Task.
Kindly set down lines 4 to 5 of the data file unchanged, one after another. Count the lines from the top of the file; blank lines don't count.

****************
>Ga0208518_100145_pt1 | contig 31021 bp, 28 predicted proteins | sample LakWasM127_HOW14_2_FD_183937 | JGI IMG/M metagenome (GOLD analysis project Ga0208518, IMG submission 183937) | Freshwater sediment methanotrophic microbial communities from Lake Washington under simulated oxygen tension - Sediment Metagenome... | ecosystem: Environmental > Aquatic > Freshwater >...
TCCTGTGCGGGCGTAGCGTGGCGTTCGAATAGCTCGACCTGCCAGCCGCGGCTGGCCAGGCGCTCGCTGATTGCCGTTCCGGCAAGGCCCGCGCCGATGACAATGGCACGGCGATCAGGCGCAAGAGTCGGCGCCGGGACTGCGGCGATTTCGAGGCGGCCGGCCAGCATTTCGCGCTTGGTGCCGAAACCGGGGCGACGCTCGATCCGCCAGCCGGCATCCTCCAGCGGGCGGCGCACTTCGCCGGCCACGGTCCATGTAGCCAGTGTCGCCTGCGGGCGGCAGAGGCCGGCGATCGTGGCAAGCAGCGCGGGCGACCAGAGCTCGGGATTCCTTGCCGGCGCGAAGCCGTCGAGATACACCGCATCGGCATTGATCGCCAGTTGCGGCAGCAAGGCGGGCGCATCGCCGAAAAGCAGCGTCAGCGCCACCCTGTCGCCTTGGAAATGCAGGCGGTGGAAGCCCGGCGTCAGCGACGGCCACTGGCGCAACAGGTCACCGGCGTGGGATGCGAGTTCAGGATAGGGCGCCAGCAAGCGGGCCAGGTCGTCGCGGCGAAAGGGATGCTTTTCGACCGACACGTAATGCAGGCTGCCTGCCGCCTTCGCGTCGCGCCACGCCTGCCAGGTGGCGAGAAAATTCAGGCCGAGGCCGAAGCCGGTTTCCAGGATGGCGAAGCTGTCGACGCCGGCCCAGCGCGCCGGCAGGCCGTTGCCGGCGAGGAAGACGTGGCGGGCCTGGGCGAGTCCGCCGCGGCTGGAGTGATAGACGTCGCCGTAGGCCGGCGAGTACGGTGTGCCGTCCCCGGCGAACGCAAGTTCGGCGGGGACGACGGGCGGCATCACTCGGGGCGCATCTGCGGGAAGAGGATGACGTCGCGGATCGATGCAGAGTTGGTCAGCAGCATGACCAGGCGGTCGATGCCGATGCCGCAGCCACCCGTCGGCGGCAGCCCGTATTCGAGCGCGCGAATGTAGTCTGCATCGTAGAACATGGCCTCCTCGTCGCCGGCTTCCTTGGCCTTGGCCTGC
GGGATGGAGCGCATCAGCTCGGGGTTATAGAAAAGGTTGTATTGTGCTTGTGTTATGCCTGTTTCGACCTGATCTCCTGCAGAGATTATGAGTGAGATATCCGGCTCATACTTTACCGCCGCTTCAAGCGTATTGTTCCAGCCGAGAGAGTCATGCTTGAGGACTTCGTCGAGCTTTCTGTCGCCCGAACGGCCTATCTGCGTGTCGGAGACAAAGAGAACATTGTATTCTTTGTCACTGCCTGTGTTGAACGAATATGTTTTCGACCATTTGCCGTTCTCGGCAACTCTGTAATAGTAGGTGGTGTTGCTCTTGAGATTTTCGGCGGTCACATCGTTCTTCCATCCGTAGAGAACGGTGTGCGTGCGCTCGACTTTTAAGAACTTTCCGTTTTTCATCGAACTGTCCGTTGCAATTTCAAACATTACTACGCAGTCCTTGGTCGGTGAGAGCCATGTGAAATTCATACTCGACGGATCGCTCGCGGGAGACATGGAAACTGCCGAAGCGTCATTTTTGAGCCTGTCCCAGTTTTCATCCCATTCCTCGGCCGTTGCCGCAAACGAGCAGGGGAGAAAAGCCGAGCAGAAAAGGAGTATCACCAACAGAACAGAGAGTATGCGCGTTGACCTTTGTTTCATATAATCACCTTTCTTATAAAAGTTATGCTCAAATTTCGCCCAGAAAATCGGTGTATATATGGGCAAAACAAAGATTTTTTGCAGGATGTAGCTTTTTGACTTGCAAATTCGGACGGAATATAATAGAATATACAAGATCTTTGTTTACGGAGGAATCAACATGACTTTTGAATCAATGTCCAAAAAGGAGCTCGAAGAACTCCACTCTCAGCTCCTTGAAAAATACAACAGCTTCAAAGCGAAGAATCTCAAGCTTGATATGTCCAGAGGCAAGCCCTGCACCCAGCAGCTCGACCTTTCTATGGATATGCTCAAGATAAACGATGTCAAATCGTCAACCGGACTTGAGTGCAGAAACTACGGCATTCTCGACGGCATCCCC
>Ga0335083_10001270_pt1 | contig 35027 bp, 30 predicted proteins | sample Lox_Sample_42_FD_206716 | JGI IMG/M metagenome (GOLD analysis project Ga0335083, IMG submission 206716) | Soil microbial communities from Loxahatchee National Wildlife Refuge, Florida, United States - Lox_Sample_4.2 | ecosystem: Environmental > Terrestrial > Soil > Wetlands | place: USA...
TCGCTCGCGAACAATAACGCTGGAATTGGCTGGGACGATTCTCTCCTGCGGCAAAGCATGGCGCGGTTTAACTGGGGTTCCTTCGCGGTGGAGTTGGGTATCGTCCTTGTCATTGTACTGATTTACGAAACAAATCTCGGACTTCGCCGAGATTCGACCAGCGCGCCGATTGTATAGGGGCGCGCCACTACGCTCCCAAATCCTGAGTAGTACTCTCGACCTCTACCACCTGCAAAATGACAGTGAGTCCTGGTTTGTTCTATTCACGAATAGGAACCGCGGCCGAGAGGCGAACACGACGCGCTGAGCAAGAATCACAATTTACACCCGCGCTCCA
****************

>Ga0335083_10001270_pt1 | contig 35027 bp, 30 predicted proteins | sample Lox_Sample_42_FD_206716 | JGI IMG/M metagenome (GOLD analysis project Ga0335083, IMG submission 206716) | Soil microbial communities from Loxahatchee National Wildlife Refuge, Florida, United States - Lox_Sample_4.2 | ecosystem: Environmental > Terrestrial > Soil > Wetlands | place: USA...
TCGCTCGCGAACAATAACGCTGGAATTGGCTGGGACGATTCTCTCCTGCGGCAAAGCATGGCGCGGTTTAACTGGGGTTCCTTCGCGGTGGAGTTGGGTATCGTCCTTGTCATTGTACTGATTTACGAAACAAATCTCGGACTTCGCCGAGATTCGACCAGCGCGCCGATTGTATAGGGGCGCGCCACTACGCTCCCAAATCCTGAGTAGTACTCTCGACCTCTACCACCTGCAAAATGACAGTGAGTCCTGGTTTGTTCTATTCACGAATAGGAACCGCGGCCGAGAGGCGAACACGACGCGCTGAGCAAGAATCACAATTTACACCCGCGCTCCA